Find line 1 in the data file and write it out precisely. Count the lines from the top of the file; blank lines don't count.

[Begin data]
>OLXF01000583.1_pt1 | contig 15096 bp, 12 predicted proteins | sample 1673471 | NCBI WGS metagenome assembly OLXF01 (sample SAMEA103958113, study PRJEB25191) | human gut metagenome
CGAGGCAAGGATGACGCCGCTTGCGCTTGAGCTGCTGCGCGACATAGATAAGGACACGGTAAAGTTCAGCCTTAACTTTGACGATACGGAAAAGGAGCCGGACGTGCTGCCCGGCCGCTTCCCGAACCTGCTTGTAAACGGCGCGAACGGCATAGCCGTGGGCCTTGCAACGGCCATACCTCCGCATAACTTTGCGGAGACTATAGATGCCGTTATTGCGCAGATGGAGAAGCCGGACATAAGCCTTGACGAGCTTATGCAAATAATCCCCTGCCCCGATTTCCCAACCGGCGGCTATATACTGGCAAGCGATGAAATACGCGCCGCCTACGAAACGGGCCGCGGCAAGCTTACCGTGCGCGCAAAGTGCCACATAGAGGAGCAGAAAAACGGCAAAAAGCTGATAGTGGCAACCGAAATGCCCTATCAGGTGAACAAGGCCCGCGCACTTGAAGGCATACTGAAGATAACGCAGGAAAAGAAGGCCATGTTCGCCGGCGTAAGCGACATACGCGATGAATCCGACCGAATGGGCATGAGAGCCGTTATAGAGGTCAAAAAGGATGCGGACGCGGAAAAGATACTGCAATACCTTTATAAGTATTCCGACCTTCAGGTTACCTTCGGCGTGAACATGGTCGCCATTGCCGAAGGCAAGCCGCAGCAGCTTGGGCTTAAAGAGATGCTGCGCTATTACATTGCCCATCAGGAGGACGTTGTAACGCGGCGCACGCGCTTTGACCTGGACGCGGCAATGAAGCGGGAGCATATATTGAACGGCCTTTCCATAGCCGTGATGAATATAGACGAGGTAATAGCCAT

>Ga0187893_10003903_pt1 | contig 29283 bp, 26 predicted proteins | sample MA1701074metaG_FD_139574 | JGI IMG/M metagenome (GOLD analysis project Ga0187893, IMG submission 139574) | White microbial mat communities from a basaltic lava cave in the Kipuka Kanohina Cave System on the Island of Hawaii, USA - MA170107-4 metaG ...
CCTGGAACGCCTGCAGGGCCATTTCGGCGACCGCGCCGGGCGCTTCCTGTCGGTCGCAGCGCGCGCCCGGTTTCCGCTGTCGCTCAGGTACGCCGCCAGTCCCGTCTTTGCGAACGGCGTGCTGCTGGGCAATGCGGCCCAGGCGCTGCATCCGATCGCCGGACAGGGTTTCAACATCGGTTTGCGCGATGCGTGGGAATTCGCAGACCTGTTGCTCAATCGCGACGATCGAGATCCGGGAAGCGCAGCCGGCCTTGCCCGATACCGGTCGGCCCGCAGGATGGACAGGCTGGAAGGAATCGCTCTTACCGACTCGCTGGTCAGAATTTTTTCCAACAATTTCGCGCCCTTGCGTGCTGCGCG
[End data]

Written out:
>OLXF01000583.1_pt1 | contig 15096 bp, 12 predicted proteins | sample 1673471 | NCBI WGS metagenome assembly OLXF01 (sample SAMEA103958113, study PRJEB25191) | human gut metagenome